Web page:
If the user abandons the cart, persistent cookies will retrieve her or his selections from the database the next time she or he visits, or allow the e-tailer to create personalized retargeting campaigns that encourage shoppers to revisit their carts. This is a huge help in encouraging so-called “conversions,” where a browser becomes a buyer.
Cookies are an essential part of the Internet. Without them, web pages would be a great deal more cumbersome. E-commerce would be next to impossible. They give websites the ability to adapt and improve your overall user experience.
Without cookies, websites would have no mechanism for collecting such information — every visitor to a site would show up and depart the same way, as an anonymous stranger. So it should hardly come as a big shock that cookies are widely used across the internet. They are simply a part of the way the internet works.
You may have recently noticed that cookies are “in the news” a lot. This is a result of their very function. They are designed to track and report on you. They allow a company that owns a web site you visit to know how you behave and what, in a limited sense, your interests are. Companies can look at other cookies and know you went to other sites, and what you looked at over there.
All of this tracking and tailoring, of course, raises concerns about privacy. Recent laws, like the GDPR passed by the European Union, or California’s OPPA, really crack down on this personal data collection. Whenever web companies can connect behavioral data gleaned from cookies with your actual real-world identity, that combo is pure marketing gold.
In the past, users of websites were often not aware that such data was being collected, or what such data is used for, or with whom it is shared. Now new laws mandate that whenever data, particularly from cookies, is being actively harvested, website users must be notified. Other U.S. states are likely to follow the example set by California.
The uncertain future of cookies
The real issue lies with the fact that the data about website users is stored and maintained. Such data can be used for the targeted advertising, with advertisers providing users with more “relevant” advertisements based on past behavior. This improves the success of an ad campaign, or a certain product.
In keeping with new privacy protection laws, however, any website needs to get a user’s informed consent before they collect any behavioral or tracking data. Hence, the recent and ongoing flood of pop-ups informing you about cookies.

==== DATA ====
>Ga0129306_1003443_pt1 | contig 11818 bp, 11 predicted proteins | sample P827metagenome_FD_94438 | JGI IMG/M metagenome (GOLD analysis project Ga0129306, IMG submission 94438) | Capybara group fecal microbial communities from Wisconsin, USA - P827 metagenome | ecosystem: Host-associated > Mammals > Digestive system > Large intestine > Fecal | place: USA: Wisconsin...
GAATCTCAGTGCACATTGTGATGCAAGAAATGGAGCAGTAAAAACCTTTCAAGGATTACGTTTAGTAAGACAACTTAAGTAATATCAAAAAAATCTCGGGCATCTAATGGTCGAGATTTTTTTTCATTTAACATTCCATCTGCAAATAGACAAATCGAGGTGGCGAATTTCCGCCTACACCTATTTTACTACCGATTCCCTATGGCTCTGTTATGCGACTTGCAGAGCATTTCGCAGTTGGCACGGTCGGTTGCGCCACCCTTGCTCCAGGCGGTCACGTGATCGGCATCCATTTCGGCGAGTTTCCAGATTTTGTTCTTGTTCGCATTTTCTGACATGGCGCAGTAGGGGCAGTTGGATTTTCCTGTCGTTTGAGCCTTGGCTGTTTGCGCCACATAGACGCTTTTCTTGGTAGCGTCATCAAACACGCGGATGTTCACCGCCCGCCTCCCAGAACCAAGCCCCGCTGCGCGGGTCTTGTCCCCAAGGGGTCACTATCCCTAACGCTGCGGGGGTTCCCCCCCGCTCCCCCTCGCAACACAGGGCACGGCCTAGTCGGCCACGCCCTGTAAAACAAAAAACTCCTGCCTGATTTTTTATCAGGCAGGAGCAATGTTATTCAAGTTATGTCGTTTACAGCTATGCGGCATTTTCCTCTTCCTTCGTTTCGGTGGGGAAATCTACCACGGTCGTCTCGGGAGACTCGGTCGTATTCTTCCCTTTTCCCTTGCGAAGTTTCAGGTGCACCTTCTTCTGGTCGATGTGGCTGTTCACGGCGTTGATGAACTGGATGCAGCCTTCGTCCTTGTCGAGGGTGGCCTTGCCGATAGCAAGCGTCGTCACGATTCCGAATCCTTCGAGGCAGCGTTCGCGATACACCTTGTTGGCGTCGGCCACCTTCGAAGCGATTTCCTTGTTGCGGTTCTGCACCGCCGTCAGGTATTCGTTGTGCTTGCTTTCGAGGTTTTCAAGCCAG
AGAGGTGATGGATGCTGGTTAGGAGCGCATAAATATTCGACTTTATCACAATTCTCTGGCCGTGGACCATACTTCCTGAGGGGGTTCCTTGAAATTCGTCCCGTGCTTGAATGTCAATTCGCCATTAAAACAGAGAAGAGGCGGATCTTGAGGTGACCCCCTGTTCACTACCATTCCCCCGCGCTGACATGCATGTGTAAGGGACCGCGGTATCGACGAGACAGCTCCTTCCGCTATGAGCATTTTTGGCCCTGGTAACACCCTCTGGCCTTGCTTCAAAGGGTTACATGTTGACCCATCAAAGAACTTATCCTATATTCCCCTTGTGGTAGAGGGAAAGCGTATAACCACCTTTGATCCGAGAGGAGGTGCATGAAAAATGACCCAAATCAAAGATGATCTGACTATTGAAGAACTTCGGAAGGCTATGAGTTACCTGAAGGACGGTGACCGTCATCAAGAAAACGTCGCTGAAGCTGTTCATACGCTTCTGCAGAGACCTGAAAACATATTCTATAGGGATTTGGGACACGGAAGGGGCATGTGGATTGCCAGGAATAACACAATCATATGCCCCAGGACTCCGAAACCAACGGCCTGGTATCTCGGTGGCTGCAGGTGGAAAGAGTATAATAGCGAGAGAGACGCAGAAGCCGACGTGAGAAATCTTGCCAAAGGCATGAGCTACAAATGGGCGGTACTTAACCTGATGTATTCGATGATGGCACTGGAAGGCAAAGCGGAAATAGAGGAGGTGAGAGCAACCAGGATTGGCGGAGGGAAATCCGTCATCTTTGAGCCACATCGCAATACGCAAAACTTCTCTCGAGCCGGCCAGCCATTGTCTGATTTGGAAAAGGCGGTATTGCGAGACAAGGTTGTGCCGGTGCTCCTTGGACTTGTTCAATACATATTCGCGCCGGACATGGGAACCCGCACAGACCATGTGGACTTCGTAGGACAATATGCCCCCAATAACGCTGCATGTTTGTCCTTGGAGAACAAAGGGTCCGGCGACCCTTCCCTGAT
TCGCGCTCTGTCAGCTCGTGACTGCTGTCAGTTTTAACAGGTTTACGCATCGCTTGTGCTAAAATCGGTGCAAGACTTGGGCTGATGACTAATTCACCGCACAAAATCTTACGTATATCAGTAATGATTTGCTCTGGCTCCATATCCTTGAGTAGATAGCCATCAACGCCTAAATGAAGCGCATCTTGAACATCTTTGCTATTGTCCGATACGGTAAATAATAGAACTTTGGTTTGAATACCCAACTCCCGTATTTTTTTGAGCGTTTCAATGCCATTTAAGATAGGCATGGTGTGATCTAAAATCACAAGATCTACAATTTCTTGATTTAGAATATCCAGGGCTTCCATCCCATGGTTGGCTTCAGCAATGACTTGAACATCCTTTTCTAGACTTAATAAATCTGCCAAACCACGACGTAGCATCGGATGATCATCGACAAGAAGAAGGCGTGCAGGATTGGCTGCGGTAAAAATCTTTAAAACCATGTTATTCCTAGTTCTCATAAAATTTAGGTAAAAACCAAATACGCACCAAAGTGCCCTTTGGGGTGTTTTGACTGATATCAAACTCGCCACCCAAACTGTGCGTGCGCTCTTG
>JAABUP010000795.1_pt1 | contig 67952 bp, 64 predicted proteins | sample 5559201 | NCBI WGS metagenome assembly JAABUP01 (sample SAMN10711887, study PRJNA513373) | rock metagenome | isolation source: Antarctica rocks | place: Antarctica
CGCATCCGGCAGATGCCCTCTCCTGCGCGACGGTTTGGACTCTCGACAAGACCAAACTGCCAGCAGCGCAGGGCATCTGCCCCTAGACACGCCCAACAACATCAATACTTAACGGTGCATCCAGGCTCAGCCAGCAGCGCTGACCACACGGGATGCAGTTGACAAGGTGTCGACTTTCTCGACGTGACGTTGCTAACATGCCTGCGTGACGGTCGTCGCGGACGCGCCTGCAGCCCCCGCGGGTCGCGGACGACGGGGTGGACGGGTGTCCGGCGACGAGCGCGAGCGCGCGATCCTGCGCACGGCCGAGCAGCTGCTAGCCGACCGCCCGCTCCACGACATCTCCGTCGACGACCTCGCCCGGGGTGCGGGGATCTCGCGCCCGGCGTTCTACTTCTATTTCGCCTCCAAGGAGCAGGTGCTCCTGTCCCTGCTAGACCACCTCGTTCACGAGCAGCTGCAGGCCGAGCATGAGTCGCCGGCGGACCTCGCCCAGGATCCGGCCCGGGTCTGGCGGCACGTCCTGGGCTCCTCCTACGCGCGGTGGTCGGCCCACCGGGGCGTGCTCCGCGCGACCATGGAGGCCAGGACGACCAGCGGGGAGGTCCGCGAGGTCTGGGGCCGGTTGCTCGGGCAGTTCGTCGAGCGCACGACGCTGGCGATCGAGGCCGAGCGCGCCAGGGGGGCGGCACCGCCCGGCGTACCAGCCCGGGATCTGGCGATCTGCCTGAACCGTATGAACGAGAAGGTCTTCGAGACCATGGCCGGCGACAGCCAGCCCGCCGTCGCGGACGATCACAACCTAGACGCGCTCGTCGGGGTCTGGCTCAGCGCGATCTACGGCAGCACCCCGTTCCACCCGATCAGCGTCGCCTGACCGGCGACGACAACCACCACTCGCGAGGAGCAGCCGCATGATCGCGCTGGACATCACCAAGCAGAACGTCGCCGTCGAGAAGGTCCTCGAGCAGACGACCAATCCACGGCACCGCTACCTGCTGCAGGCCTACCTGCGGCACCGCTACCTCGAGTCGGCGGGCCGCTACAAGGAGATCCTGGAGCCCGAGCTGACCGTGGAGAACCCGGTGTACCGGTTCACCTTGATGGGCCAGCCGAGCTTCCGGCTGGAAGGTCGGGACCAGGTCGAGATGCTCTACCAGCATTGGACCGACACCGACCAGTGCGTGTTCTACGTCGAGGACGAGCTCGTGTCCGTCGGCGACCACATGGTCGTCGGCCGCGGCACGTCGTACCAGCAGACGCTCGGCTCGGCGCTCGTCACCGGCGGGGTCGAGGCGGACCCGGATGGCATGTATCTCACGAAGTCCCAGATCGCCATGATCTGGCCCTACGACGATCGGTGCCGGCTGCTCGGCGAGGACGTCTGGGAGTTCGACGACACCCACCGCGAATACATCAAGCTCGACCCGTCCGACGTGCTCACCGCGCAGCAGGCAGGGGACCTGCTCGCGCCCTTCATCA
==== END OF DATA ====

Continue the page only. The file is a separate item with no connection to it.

And hence also a degree of danger: When data breaches occur, much of what gets stolen can be sold or used by the thieves to target individuals. Your personal data gradually leaks out into the world, along with data about your preferences and habits. It’s a potentially deadly combo when a bad actor is aiming to destroy your reputation, say, or take your money.
Some of the laws now being passed, as discussed above, place restrictions on what websites can do. Visitors to websites, however, are also newly empowered. You can request to know what data is being held about you, and request that it not be sold, or even that it be deleted altogether. All of this kerfuffle is happening because of a tiny text string and a unique numerical ID.
Google steps in
Internet search titan Google is reimagining cookies with a thing they call a “privacy sandbox.” In terms of ad targeting, Google is “exploring how to deliver ads to large groups of similar people without letting individually identifying data ever leave [the] browser.”
The plan, then is to remove so-called “third-party cookies” — non-native cookies placed on a website by scripts or tags — while still acquiring browser data and (naturally) selling it to the highest bidder. In other words, Google is not saying it won’t track you anymore. Such tracking will just be fully transparent — and no vendor is going to receive your data for free.
Critics will accuse Google of trying to assert more control over digital advertising. For its new approach to work, however, Google will need to build consensus among a broad community of publishers, advertisers, technology companies, and even browser competitors like Apple and Mozilla (creator of the Firefox web browser).
So far as the common user will know, their browsing experience will not change much. You may notice some tools that give you the ability to control to what extent you are willing to allow third-party sites to track your activity. This won’t stop your browser from tracking your activity, but it will stop third parties from helping themselves to that data.
Never forget that, on the modern internet, you are a prized commodity. Your data is the gold, and the digital economy is in the throes of a rapacious gold rush. No matter what Google does to alter the online landscape, cookies and privacy will be both a focus and hotly contested battleground for a long time to come.